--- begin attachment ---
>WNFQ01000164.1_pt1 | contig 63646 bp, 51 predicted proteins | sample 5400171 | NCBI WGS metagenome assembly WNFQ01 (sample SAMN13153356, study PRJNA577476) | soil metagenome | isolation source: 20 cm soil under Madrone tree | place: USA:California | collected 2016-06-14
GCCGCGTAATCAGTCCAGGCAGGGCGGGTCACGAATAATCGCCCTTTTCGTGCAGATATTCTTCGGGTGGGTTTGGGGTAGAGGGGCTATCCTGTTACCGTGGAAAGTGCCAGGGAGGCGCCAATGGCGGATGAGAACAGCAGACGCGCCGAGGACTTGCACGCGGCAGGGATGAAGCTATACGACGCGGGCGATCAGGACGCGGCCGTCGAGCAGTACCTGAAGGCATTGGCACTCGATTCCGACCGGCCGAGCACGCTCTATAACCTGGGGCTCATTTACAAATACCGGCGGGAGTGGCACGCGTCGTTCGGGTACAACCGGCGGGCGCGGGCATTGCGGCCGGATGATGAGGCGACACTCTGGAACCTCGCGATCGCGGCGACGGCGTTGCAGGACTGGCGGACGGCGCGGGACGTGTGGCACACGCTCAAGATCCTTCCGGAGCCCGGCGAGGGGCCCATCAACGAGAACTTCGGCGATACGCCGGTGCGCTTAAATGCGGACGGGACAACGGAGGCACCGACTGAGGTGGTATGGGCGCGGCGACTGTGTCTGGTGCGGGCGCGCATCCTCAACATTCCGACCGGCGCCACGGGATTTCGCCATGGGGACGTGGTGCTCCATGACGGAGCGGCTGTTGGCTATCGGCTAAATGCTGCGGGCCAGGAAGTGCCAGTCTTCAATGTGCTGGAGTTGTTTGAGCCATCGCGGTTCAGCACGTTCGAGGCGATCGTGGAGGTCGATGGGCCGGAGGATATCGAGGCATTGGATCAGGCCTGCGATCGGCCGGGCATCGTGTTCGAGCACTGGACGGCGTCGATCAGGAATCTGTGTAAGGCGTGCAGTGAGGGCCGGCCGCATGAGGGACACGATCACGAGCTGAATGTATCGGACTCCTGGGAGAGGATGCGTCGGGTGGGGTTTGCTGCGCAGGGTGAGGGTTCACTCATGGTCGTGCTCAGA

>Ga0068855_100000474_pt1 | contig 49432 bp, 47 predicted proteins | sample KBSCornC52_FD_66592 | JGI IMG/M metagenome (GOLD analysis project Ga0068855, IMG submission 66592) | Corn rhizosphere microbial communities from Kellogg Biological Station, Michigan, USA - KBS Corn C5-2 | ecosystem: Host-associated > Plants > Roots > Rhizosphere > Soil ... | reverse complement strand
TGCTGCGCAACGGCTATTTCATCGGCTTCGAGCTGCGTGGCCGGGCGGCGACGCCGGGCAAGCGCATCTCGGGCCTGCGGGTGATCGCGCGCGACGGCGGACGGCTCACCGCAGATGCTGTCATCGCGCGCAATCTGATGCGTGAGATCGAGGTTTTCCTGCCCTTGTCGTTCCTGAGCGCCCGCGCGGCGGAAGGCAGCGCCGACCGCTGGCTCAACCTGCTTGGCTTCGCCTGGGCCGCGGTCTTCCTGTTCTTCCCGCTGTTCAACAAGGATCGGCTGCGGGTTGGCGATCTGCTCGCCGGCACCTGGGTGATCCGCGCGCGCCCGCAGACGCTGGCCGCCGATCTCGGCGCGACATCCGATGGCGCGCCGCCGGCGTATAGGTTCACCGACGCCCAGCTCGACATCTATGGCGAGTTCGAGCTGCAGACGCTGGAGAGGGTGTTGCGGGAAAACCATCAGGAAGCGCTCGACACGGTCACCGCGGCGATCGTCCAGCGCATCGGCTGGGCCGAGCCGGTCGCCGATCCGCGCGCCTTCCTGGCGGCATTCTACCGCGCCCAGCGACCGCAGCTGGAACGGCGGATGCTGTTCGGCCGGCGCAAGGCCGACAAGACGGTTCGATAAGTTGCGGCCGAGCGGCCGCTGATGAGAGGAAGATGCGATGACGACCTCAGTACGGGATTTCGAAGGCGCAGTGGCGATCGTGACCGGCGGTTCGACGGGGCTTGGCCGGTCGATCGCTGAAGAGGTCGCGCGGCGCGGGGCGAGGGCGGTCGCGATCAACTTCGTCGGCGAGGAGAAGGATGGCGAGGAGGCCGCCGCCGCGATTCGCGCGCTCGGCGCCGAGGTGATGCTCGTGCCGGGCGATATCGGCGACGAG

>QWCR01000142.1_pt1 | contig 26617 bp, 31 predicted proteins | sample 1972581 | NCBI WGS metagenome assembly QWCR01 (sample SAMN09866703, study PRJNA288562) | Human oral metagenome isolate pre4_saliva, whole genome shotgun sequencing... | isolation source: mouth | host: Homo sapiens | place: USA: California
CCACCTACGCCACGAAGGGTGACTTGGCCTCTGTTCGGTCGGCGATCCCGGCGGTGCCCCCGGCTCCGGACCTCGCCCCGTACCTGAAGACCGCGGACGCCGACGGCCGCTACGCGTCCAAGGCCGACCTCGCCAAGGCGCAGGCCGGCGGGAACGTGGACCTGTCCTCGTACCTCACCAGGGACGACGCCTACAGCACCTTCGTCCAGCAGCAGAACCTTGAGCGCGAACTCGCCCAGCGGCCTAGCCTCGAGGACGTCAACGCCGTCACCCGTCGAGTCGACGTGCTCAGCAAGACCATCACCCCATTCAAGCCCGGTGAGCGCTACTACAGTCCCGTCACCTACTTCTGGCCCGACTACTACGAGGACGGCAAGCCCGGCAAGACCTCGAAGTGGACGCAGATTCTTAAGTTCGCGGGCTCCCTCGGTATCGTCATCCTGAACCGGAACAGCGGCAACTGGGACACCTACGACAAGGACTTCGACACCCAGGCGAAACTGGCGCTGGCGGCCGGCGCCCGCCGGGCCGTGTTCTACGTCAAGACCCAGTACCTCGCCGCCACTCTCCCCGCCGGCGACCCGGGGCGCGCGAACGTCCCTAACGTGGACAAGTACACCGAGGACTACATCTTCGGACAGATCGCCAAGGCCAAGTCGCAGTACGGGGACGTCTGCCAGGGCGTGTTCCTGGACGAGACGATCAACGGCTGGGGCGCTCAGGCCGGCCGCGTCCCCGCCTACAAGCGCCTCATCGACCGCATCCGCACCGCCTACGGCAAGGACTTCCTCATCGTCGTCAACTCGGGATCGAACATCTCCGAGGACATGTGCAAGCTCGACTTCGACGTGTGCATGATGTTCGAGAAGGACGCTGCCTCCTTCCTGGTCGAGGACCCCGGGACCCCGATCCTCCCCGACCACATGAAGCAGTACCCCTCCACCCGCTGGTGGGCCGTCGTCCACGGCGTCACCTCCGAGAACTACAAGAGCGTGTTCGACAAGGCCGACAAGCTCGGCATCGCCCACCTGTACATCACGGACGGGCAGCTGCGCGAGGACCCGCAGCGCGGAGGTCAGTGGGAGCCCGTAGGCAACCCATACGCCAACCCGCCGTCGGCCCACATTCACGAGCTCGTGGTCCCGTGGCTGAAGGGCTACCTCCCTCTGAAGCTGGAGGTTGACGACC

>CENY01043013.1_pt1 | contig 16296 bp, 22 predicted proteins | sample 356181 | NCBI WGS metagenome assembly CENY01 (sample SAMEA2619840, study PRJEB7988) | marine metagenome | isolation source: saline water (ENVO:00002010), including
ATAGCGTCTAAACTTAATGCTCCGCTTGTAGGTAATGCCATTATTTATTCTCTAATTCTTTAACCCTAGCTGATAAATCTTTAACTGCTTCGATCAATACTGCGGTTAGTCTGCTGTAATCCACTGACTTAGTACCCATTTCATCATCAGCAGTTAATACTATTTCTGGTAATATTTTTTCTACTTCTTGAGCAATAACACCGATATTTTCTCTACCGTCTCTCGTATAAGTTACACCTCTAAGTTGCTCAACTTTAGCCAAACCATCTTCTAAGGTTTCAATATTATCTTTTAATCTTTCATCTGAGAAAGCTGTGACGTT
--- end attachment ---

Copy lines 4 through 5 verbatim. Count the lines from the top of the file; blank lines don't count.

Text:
TGCTGCGCAACGGCTATTTCATCGGCTTCGAGCTGCGTGGCCGGGCGGCGACGCCGGGCAAGCGCATCTCGGGCCTGCGGGTGATCGCGCGCGACGGCGGACGGCTCACCGCAGATGCTGTCATCGCGCGCAATCTGATGCGTGAGATCGAGGTTTTCCTGCCCTTGTCGTTCCTGAGCGCCCGCGCGGCGGAAGGCAGCGCCGACCGCTGGCTCAACCTGCTTGGCTTCGCCTGGGCCGCGGTCTTCCTGTTCTTCCCGCTGTTCAACAAGGATCGGCTGCGGGTTGGCGATCTGCTCGCCGGCACCTGGGTGATCCGCGCGCGCCCGCAGACGCTGGCCGCCGATCTCGGCGCGACATCCGATGGCGCGCCGCCGGCGTATAGGTTCACCGACGCCCAGCTCGACATCTATGGCGAGTTCGAGCTGCAGACGCTGGAGAGGGTGTTGCGGGAAAACCATCAGGAAGCGCTCGACACGGTCACCGCGGCGATCGTCCAGCGCATCGGCTGGGCCGAGCCGGTCGCCGATCCGCGCGCCTTCCTGGCGGCATTCTACCGCGCCCAGCGACCGCAGCTGGAACGGCGGATGCTGTTCGGCCGGCGCAAGGCCGACAAGACGGTTCGATAAGTTGCGGCCGAGCGGCCGCTGATGAGAGGAAGATGCGATGACGACCTCAGTACGGGATTTCGAAGGCGCAGTGGCGATCGTGACCGGCGGTTCGACGGGGCTTGGCCGGTCGATCGCTGAAGAGGTCGCGCGGCGCGGGGCGAGGGCGGTCGCGATCAACTTCGTCGGCGAGGAGAAGGATGGCGAGGAGGCCGCCGCCGCGATTCGCGCGCTCGGCGCCGAGGTGATGCTCGTGCCGGGCGATATCGGCGACGAG

>QWCR01000142.1_pt1 | contig 26617 bp, 31 predicted proteins | sample 1972581 | NCBI WGS metagenome assembly QWCR01 (sample SAMN09866703, study PRJNA288562) | Human oral metagenome isolate pre4_saliva, whole genome shotgun sequencing... | isolation source: mouth | host: Homo sapiens | place: USA: California